UN-backed Syrian peace talks in doubt
Syria’s Saudi-backed opposition, whose representatives are in Geneva for a fresh round of UN-led peace talks, renews the call for President Bashar al-Assad’s departure, casting further doubts about the prospect of a breakthrough in the negotiations.
Nasr al-Hariri, the head of the so-called High Negotiations Committee (HNC), said in Geneva on Monday evening that Assad’s departure should be set before the start of any transition process.
Hariri was selected as the chief HNC negotiator on Friday during a conference in Saudi Arabia. He replaced Riyad al-Hijab, who quit shortly before the opposition forum in Riyadh.
“We stress that political transition which achieves the ousting of Assad at the beginning is our goal,” al-Hariri said on the eve of the eighth round of UN-brokered talks aimed at ending the six-year crisis in the Arab country.
He also claimed that some within the broader opposition believe a demand for Assad’s ouster amounts to a “precondition” for the talks.
Meanwhile, the United Nations special envoy for Syria, Staffan de Mistura stressed Monday that “we will not accept any preconditions by either party” for the talks.
He expressed hope that the Geneva talks would eventually enable the Syrian warring sides to launch a “genuine” political process.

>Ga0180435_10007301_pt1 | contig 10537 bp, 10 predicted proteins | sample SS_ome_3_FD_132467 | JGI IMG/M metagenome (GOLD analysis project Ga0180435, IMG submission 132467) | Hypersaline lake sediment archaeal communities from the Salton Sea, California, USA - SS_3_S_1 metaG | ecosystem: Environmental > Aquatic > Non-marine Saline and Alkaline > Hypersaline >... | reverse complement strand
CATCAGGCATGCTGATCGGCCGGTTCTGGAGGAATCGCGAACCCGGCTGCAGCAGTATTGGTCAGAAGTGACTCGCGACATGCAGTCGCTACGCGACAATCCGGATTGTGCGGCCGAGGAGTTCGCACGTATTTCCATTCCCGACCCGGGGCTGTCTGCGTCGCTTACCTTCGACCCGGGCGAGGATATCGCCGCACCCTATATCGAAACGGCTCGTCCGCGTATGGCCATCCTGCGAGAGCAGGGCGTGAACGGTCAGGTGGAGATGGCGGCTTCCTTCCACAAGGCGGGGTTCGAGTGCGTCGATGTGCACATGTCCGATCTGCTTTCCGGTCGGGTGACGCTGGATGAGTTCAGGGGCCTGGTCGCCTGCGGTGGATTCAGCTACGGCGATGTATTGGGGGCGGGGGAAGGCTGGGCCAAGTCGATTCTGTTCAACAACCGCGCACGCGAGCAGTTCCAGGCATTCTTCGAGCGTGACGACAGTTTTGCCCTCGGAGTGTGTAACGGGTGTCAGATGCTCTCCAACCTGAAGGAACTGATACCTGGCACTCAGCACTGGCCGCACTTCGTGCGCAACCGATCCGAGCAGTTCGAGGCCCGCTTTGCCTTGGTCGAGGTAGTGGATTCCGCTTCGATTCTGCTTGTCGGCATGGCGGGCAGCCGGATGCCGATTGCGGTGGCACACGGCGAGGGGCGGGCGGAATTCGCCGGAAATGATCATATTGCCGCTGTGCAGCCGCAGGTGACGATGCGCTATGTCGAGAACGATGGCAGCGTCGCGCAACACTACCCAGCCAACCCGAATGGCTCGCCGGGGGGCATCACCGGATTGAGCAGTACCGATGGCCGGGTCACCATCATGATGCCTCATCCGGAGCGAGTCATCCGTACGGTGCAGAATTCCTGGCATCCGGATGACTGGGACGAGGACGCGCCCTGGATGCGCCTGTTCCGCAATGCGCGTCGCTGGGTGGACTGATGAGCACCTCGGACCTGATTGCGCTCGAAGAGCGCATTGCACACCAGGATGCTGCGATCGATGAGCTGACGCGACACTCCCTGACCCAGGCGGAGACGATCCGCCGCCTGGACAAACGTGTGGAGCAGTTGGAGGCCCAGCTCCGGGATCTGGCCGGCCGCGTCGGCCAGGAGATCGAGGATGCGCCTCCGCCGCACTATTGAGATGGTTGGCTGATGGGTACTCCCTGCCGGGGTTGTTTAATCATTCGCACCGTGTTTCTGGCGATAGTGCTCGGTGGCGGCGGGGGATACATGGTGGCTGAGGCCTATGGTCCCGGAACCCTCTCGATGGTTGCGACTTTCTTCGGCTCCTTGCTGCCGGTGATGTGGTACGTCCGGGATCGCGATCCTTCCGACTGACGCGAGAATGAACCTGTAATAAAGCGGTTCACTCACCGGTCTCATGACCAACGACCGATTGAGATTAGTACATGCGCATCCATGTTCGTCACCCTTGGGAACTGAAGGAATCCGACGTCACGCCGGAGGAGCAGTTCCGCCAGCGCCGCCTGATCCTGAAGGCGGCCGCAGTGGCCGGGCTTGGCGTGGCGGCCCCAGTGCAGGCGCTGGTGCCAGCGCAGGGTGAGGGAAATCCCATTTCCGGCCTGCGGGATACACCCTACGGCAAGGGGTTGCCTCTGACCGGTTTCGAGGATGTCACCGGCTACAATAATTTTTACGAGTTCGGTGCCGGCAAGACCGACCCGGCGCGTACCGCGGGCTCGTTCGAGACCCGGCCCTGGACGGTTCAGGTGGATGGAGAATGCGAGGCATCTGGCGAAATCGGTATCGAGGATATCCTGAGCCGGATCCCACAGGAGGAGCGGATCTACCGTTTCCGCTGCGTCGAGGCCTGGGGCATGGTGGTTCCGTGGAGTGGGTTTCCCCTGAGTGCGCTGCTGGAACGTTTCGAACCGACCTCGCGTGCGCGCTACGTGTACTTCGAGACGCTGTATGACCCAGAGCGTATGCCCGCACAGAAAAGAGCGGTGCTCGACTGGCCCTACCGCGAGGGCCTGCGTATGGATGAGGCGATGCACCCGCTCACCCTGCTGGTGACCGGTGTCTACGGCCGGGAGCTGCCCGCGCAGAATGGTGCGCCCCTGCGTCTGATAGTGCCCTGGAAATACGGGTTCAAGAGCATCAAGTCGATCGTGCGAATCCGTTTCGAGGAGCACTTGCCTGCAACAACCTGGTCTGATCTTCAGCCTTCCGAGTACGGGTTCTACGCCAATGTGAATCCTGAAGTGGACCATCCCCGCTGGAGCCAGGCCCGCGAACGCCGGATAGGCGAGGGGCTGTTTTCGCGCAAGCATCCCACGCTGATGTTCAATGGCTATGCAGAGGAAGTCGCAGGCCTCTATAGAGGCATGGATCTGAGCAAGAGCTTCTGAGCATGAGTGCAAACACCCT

UN spokeswoman Alessandra Vellucci has confirmed that a delegation from the Syrian government will be arriving in Geneva on Wednesday to attend this week’s peace talks, after initial reports about the likely absence of Syrian government negotiators.
“The government delegation has not yet arrived but (UN envoy Staffan de Mistura) has received the message that they are planning to arrive tomorrow,” she said.
Syrian media earlier suggested that the government delegation would delay its planned Tuesday arrival due to the opposition’s demand that Assad leave power.
In a meeting with Russian President Vladimir Putin in the Black Sea resort of Sochi on November 20, Assad said he was “ready for dialogue with all those who want to come up with a political settlement.”
Previous rounds of negotiations over the past five years have failed to achieve a tangible result, mainly due to the opposition’s insistence that Assad should cede power.
That condition seems no longer tenable due to Syria’s continued victories against the militants in the recent past.
In another development, Russian Foreign Minister Sergei Lavrov reiterated his country’s support for Syria’s territorial integrity.
“We look at the territorial integrity of Syria as an absolute necessity. Nobody for the time being, and I hope, will never say that this principle is being questioned,” Lavrov said Monday.
Russia, along with Iran and Turkey, has been mediating a parallel peace process between Syria’s warring parties in Astana, Kazakhstan, since January.
The Russian top diplomat further said that the need to protect Syrian sovereignty was approved in the tripartite summit of Russia, Iran, and Turkey held in the Russian city of Sochi.
He said that the Syrian National Dialog Congress, scheduled to be held in Sochi, would start working soon. Damascus has affirmed that it will attend the congress.
The all-Syrian congress would involve drawing up a framework for Syria’s future structure, adopting a new constitution and holding elections under the UN supervision, Putin said at the time.